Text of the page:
Category Archives: SQL Schoolhouse
While preparing my newest presentation, I thought the best way to teach backup and recovery is through humorous stories revolving around horrific backup and/or recovery incidents. I have a couple, but I thought I would open this up to the SQL community and see if there were some really outrageous ones out there. I can cite you (or not if you choose to remain anonymous) in my presentation and tell your story to help teach the world about SQL Server Backup and Recovery. You can simply e-mail me at Ed at SQLGator.com or comment on this post.
Thanks for your help.
Recently, I was asked the difference between a primary key and a unique key and this seemed like a good topic for a blog post.
First of all, the primary key is the key that will uniquely identify the record and enforce entity integrity. By default this will create a clustered index on the column or columns selected. The unique key, like the primary key, will be unique, however it creates a non-clustered index by default. The unique key will also allow one NULL record where the primary key will not allow any.
In addition, there is only one primary key per table, whereas you can have multiple unique keys. Enjoy!
Today I am going to bring you a great site, SQL Customer Advisory Team (SQLCAT) presents the Top Ten Hidden Gems in SQL Server 2008 R2. If you haven’t perused the SQL CAT website, do yourself a favor and check it out. Enjoy!
Today is the semi-annual 24 Hours of PASS free training day. Sessions started at just a little while ago, so you still have time to sign up here. There is something here for everyone from business intelligence to professional development to hard core database administration. I personally am signed up to watch eight different sessions throughout the day, work permitting; it would be more but there is some stuff that I just do not work with. So get out on out there and get your SQL Learning on. Enjoy!
Yesterday concluded my month-long journey with a question and answer series. That was fun having a structured series to follow and it really helped me with two projects I was working on because I had limited amount of time to dedicate to my blog. I think I will do that again sometime in the near future, but I missed being able to update everyone with daily solutions to problems or changes to my goals.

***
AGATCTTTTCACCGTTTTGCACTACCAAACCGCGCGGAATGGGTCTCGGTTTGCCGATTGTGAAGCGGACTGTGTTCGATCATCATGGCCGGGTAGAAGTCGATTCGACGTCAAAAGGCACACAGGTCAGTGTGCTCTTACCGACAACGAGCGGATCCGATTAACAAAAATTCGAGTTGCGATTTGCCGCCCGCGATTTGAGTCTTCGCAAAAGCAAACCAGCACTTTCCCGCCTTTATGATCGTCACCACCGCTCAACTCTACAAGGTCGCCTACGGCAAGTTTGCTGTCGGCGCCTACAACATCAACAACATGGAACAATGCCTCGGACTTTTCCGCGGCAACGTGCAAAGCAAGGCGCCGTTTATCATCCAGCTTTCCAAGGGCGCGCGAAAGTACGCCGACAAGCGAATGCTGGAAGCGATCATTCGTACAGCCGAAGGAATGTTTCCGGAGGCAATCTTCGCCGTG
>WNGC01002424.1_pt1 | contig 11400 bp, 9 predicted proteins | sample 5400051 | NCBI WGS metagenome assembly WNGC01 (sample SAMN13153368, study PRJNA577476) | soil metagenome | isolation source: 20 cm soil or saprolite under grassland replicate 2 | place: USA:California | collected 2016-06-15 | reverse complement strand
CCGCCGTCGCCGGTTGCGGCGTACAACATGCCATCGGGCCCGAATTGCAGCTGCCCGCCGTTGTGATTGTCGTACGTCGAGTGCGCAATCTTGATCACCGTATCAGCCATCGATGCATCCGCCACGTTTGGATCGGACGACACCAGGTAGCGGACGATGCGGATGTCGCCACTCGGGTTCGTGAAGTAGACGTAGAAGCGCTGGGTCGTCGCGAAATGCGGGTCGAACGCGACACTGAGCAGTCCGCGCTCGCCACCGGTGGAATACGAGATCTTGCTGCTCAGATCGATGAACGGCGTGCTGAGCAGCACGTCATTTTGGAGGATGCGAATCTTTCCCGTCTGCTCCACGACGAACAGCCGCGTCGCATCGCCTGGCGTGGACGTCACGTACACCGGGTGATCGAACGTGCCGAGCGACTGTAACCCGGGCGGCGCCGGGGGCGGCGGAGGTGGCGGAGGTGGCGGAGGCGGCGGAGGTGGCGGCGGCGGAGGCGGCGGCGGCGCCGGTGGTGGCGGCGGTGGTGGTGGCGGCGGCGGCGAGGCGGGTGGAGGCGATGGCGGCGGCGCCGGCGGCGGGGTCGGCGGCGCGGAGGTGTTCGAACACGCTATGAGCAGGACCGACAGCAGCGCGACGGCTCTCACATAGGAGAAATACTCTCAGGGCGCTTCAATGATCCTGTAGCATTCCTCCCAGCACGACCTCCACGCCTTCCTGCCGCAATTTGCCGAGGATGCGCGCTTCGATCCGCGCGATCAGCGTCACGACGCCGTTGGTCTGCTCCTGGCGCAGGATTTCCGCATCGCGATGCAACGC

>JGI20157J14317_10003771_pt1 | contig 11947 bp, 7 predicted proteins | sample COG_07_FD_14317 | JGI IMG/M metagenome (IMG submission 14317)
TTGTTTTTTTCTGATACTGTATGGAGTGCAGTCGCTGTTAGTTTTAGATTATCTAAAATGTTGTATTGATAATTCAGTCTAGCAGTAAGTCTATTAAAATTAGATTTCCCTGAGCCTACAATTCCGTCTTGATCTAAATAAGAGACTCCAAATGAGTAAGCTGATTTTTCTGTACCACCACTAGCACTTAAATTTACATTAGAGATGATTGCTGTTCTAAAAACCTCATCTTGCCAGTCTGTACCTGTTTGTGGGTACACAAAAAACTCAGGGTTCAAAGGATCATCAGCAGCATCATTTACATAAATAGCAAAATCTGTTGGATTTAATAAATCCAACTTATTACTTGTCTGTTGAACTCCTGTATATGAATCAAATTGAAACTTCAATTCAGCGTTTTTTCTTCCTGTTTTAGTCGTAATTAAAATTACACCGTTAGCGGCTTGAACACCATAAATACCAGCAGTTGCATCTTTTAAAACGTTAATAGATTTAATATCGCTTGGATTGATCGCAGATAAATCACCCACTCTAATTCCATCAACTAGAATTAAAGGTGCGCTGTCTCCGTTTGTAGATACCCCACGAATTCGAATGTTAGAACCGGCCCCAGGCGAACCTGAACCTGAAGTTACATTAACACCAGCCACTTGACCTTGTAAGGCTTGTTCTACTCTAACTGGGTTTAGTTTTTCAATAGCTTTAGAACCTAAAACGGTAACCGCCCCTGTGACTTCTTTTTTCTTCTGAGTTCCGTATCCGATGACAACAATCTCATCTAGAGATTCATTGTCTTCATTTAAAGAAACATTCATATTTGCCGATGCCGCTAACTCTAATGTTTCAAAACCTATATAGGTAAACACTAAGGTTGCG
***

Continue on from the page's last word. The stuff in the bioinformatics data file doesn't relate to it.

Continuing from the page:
Next week I will look back into the last month of my life and see what things you have missed while on our journey and try to revisit them for you. In essence we can DVR the moments and fast forward the commercials. Enjoy!
What is replication?
SQL Server replication is a process of distributing database objects across different instances and then synchronizing the data between the instances involved. This is great for remote application as well as mobile users across slower networks. I’ve personally worked with replication where data was synchronized over air cards to laptops with workers in the field with great success.
What are snapshot backups?
Snapshot backups are a specialized form of backup which minimize the use of the server resources to produce the backup. They are typically done in conjunction with solutions provided by hardware and/or software vendors.
What is snapshot replication?
Snapshot replication is similar to a database snapshot in that you can distribute a replica of the original database at a given point in time, however it does not update as the data changes going forward. This snapshot is then replicated to subscribers. This is a more appropriate solution if you have data that you want replicated but it does not change very often.
What are database snapshots?
A SQL Server database snapshot is a static view that is essentially a read-only image of an existing database. When the snapshot is taken it is consistent with the original database and must reside on the same server and as data is modified in the original database, so will it be modified in the snapshot. There are quite a few limitations in using database snapshots.